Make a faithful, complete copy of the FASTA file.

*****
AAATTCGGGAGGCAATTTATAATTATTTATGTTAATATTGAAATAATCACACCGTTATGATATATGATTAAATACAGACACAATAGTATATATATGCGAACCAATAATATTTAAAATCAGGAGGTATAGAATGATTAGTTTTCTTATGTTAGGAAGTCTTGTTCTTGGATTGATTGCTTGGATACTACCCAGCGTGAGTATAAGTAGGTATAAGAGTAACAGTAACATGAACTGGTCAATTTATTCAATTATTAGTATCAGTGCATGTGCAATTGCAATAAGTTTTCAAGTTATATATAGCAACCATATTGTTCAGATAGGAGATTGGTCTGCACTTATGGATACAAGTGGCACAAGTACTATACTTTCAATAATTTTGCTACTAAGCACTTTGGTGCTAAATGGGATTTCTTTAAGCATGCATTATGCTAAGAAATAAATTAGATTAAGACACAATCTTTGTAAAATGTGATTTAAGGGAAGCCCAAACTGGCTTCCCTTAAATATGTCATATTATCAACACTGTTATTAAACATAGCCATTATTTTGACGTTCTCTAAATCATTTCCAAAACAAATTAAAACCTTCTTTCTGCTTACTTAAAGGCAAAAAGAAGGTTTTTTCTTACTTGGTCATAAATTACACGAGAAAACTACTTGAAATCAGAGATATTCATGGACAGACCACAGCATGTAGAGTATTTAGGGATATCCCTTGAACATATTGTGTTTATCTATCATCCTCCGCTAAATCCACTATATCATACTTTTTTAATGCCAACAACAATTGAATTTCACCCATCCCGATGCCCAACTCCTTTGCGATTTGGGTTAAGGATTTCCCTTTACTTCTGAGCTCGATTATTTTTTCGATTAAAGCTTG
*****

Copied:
AAATTCGGGAGGCAATTTATAATTATTTATGTTAATATTGAAATAATCACACCGTTATGATATATGATTAAATACAGACACAATAGTATATATATGCGAACCAATAATATTTAAAATCAGGAGGTATAGAATGATTAGTTTTCTTATGTTAGGAAGTCTTGTTCTTGGATTGATTGCTTGGATACTACCCAGCGTGAGTATAAGTAGGTATAAGAGTAACAGTAACATGAACTGGTCAATTTATTCAATTATTAGTATCAGTGCATGTGCAATTGCAATAAGTTTTCAAGTTATATATAGCAACCATATTGTTCAGATAGGAGATTGGTCTGCACTTATGGATACAAGTGGCACAAGTACTATACTTTCAATAATTTTGCTACTAAGCACTTTGGTGCTAAATGGGATTTCTTTAAGCATGCATTATGCTAAGAAATAAATTAGATTAAGACACAATCTTTGTAAAATGTGATTTAAGGGAAGCCCAAACTGGCTTCCCTTAAATATGTCATATTATCAACACTGTTATTAAACATAGCCATTATTTTGACGTTCTCTAAATCATTTCCAAAACAAATTAAAACCTTCTTTCTGCTTACTTAAAGGCAAAAAGAAGGTTTTTTCTTACTTGGTCATAAATTACACGAGAAAACTACTTGAAATCAGAGATATTCATGGACAGACCACAGCATGTAGAGTATTTAGGGATATCCCTTGAACATATTGTGTTTATCTATCATCCTCCGCTAAATCCACTATATCATACTTTTTTAATGCCAACAACAATTGAATTTCACCCATCCCGATGCCCAACTCCTTTGCGATTTGGGTTAAGGATTTCCCTTTACTTCTGAGCTCGATTATTTTTTCGATTAAAGCTTG